In another article in this section, Lawson and colleagues investigated the neuroendocrinology associated with anorexia nervosa, bone loss, and body fat. Anorexia is a severe eating disorder that is more common in women than men and is associated with severe medical complications that include bone loss. In this study of 17 women with anorexia and 19 controls, participants were hospitalized overnight and oxytocin levels were obtained every 20 minutes for a 12-hour period. Patients with anorexia were demonstrated to have significantly lower oxytocin levels than controls. Mean overnight oxytocin levels were associated with lower bone mineral density, fat mass, and leptin levels, independent of estradiol levels. The investigators suggest that oxytocin is an important hormone for study in anorexia, as it appears to play a pivotal role in appetite, food intake, social behavior, and bone remodeling. They also recommend prospective studies to build upon the data demonstrated in this cross-sectional study.

As summarized in the introduction of the article by Usall and colleagues, estrogen appears to play a protective role in the development and manifestation of schizophrenia. In a small randomized, placebo-controlled trial, the investigators assessed the efficacy of raloxifene on the positive and negative symptoms of schizophrenia. Raloxifene is a selective estrogen receptor modulator, with agonist and antagonist effects at estrogen receptors depending on the tissue, and it does not effect breast or uterine tissue as does estrogen. Therefore, women who cannot or prefer not to use estrogen treatment may consider raloxifene a reasonable treatment option. The investigators recruited 33 postmenopausal women with schizophrenia into a 12-week treatment trial. The active treatment group experienced significantly more improvement on the positive, negative, and overall symptoms of schizophrenia, as assessed by the primary outcome measure, the Positive and Negative Syndrome Scale. Adverse events were not different between the active and placebo groups. These results lend credence to the role of sex-specific disease state differences influenced by sex hormones and support a treatment individualized for a subsample of patients, postmenopausal women. Further research in this area is certainly warranted.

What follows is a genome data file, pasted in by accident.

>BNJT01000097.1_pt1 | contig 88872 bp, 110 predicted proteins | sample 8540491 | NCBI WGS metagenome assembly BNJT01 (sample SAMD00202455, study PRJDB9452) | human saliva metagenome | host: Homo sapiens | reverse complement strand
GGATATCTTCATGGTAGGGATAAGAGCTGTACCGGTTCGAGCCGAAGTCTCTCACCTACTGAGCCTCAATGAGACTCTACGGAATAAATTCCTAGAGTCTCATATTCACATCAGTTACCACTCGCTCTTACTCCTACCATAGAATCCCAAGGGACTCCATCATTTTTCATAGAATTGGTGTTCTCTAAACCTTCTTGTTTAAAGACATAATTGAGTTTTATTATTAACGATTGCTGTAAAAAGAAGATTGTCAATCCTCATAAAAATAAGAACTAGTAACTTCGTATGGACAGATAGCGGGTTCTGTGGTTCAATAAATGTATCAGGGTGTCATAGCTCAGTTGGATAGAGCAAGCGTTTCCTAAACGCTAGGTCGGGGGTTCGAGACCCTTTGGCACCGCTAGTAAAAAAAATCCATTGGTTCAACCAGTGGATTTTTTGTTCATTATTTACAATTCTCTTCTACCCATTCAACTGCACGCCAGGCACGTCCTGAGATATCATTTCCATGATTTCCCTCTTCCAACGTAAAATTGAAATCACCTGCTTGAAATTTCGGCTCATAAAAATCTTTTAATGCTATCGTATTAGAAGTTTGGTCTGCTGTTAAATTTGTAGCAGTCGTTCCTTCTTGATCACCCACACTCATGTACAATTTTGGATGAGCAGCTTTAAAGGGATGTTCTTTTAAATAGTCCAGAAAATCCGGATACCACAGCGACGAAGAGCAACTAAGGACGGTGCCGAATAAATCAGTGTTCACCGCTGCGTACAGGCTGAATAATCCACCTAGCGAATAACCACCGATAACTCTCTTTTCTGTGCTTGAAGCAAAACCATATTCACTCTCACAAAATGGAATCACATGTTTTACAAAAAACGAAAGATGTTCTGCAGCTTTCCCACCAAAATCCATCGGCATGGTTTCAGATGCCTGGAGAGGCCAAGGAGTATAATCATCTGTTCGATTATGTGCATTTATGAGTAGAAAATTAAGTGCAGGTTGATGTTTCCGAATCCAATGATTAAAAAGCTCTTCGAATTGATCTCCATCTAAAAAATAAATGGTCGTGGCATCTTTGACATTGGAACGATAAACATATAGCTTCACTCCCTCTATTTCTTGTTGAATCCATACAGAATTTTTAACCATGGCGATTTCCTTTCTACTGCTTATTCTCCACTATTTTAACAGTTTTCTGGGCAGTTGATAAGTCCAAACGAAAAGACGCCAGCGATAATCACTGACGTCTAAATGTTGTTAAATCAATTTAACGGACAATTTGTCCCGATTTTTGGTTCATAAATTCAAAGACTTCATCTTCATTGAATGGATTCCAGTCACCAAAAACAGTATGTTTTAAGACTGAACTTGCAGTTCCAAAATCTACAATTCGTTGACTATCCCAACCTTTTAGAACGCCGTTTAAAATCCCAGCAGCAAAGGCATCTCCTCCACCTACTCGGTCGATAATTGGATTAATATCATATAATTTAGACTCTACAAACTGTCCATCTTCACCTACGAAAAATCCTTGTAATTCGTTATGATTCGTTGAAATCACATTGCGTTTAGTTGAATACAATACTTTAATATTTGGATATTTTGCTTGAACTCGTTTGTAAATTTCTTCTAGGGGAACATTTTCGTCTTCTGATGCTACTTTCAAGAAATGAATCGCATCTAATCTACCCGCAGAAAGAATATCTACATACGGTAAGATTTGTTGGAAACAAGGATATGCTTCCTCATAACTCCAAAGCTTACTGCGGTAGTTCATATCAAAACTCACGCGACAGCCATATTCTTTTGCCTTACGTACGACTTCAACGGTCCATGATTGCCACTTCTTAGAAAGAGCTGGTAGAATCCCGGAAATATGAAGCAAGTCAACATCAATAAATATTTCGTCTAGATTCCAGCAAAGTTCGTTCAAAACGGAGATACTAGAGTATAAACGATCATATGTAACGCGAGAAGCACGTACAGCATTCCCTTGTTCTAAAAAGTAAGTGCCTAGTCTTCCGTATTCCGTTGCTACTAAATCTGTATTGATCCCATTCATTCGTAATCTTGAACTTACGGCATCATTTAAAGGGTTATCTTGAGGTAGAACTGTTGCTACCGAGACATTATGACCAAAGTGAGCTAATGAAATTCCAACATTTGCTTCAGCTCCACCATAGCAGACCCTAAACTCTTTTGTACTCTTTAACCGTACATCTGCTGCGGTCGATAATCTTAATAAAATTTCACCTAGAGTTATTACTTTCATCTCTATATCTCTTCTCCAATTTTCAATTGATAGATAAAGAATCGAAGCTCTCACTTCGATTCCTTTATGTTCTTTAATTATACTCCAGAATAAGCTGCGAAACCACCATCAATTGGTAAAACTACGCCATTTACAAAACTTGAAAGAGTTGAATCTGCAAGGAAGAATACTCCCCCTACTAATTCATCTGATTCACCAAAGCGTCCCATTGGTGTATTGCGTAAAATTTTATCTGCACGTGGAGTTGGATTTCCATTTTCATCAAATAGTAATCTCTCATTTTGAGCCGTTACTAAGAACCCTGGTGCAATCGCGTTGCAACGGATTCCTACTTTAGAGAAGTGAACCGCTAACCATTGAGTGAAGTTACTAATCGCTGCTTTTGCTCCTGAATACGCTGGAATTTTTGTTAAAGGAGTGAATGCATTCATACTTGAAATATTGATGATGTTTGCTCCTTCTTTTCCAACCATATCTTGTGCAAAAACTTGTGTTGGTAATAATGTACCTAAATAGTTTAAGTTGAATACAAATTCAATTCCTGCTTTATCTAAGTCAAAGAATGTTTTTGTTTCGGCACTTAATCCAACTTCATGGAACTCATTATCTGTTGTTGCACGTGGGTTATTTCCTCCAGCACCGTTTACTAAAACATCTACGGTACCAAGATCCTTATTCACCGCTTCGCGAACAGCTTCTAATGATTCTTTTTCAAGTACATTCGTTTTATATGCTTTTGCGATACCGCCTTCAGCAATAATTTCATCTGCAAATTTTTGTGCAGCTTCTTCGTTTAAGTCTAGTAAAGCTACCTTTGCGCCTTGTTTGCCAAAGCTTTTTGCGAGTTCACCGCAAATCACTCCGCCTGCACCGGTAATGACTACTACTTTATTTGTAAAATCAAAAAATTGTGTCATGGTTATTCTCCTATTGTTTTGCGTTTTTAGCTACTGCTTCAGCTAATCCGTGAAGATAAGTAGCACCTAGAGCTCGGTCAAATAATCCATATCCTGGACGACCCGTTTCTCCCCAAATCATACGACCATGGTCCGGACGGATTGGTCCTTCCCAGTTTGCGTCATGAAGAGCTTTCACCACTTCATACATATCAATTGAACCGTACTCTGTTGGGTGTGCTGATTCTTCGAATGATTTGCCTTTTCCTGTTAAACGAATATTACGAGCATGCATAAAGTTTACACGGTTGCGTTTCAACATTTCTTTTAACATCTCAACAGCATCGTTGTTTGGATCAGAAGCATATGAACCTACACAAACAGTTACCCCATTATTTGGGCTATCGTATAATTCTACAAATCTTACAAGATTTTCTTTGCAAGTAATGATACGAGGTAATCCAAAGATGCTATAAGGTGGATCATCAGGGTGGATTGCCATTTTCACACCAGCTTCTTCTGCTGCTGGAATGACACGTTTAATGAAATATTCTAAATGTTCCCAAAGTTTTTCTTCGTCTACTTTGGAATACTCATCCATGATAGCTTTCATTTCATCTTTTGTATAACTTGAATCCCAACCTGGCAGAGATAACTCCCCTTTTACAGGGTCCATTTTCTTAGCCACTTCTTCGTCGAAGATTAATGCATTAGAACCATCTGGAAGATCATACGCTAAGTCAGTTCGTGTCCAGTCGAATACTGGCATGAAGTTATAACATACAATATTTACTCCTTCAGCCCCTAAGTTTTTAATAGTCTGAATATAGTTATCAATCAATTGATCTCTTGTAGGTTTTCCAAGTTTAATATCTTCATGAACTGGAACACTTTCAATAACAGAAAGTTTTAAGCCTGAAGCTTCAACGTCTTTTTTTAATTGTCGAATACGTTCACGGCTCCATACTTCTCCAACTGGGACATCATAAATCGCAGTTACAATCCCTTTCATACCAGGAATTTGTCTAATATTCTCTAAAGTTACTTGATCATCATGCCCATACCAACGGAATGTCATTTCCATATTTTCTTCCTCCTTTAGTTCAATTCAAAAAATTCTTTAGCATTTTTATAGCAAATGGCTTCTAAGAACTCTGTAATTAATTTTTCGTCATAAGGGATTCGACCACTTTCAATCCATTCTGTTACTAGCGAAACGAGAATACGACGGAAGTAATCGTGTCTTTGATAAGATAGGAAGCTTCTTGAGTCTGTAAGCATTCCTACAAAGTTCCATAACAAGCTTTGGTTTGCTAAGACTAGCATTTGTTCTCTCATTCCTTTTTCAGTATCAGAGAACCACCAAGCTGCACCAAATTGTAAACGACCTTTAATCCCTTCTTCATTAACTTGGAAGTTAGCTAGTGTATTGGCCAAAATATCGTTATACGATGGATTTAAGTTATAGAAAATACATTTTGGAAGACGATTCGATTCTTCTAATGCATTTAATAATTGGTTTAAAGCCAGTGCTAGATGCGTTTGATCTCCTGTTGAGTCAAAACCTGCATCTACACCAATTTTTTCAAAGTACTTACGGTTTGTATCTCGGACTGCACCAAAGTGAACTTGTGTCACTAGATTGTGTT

As always, we are grateful to the authors who have contributed to this special Focus on Women’s Mental Health section, and to our peer reviewers. To provide feedback about this section, please contact me at mfreeman@psychiatrist.com.

References

1. Harlow BL, Vitonis AF, Sparen P, et al. Incidence of hospitalization for postpartum psychotic and bipolar episodes in women with and without prior prepregnancy or prenatal psychiatric hospitalizations. Arch Gen Psychiatry. 2007;64(1):42-48. PubMed doi:10.1001/archpsyc.64.1.42

2. Spinelli MG. Postpartum psychosis: detection of risk and management. Am J Psychiatry. 2009;166(4):405-408. PubMed doi:10.1176/appi.ajp.2008.08121899

3. Weissman MM, Pilowsky DJ, Wickramaratne PJ, et al, STAR*D-Child Team. Remissions in maternal depression and child psychopathology: a STAR*D-Child report. JAMA. 2006;295(12):1389-1398. PubMed doi:10.1001/jama.295.12.1389

4. Pilowsky DJ, Wickramaratne P, Talati A, et al. Children of depressed mothers 1 year after the initiation of maternal treatment: findings from the STAR*D-Child Study. Am J Psychiatry. 2008;165(9):1136-1147. PubMed doi:10.1176/appi.ajp.2008.07081286

Marlene P. Freeman, MD